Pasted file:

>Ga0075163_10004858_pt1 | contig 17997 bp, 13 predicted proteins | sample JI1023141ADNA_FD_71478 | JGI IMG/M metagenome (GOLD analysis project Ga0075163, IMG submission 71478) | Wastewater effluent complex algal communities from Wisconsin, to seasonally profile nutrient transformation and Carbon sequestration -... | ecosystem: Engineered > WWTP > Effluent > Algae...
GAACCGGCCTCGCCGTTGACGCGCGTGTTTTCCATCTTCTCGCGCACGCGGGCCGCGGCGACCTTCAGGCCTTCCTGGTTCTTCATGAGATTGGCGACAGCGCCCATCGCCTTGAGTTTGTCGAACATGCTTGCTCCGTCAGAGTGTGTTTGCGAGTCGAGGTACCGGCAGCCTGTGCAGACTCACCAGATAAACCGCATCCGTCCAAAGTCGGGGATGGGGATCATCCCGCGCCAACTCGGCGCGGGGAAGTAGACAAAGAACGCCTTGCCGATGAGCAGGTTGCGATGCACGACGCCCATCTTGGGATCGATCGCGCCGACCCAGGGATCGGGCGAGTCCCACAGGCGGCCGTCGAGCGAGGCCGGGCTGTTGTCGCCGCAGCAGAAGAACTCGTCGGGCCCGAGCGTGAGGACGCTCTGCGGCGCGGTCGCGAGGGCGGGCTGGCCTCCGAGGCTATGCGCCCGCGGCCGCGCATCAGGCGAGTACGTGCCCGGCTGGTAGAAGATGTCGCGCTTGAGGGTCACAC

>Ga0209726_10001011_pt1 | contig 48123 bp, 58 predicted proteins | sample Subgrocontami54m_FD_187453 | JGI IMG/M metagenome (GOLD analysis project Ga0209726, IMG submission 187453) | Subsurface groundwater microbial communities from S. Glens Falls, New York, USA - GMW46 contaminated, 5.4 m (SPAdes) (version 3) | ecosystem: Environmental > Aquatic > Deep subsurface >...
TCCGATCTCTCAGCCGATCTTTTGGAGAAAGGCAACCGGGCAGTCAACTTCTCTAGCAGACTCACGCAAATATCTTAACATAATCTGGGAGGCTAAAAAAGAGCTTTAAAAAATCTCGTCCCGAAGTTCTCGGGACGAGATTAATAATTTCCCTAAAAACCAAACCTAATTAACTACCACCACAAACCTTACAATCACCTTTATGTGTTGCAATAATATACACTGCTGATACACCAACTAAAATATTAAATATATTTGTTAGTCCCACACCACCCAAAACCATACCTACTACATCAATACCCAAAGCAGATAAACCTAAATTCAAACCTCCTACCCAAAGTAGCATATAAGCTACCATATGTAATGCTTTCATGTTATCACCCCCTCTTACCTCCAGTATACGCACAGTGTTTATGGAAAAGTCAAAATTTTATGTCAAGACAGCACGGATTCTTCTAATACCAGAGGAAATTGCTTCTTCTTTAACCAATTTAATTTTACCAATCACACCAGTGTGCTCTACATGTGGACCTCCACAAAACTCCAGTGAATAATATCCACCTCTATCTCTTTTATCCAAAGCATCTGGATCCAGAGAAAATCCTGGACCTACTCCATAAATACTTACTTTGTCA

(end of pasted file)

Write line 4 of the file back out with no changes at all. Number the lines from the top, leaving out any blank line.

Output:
TCCGATCTCTCAGCCGATCTTTTGGAGAAAGGCAACCGGGCAGTCAACTTCTCTAGCAGACTCACGCAAATATCTTAACATAATCTGGGAGGCTAAAAAAGAGCTTTAAAAAATCTCGTCCCGAAGTTCTCGGGACGAGATTAATAATTTCCCTAAAAACCAAACCTAATTAACTACCACCACAAACCTTACAATCACCTTTATGTGTTGCAATAATATACACTGCTGATACACCAACTAAAATATTAAATATATTTGTTAGTCCCACACCACCCAAAACCATACCTACTACATCAATACCCAAAGCAGATAAACCTAAATTCAAACCTCCTACCCAAAGTAGCATATAAGCTACCATATGTAATGCTTTCATGTTATCACCCCCTCTTACCTCCAGTATACGCACAGTGTTTATGGAAAAGTCAAAATTTTATGTCAAGACAGCACGGATTCTTCTAATACCAGAGGAAATTGCTTCTTCTTTAACCAATTTAATTTTACCAATCACACCAGTGTGCTCTACATGTGGACCTCCACAAAACTCCAGTGAATAATATCCACCTCTATCTCTTTTATCCAAAGCATCTGGATCCAGAGAAAATCCTGGACCTACTCCATAAATACTTACTTTGTCA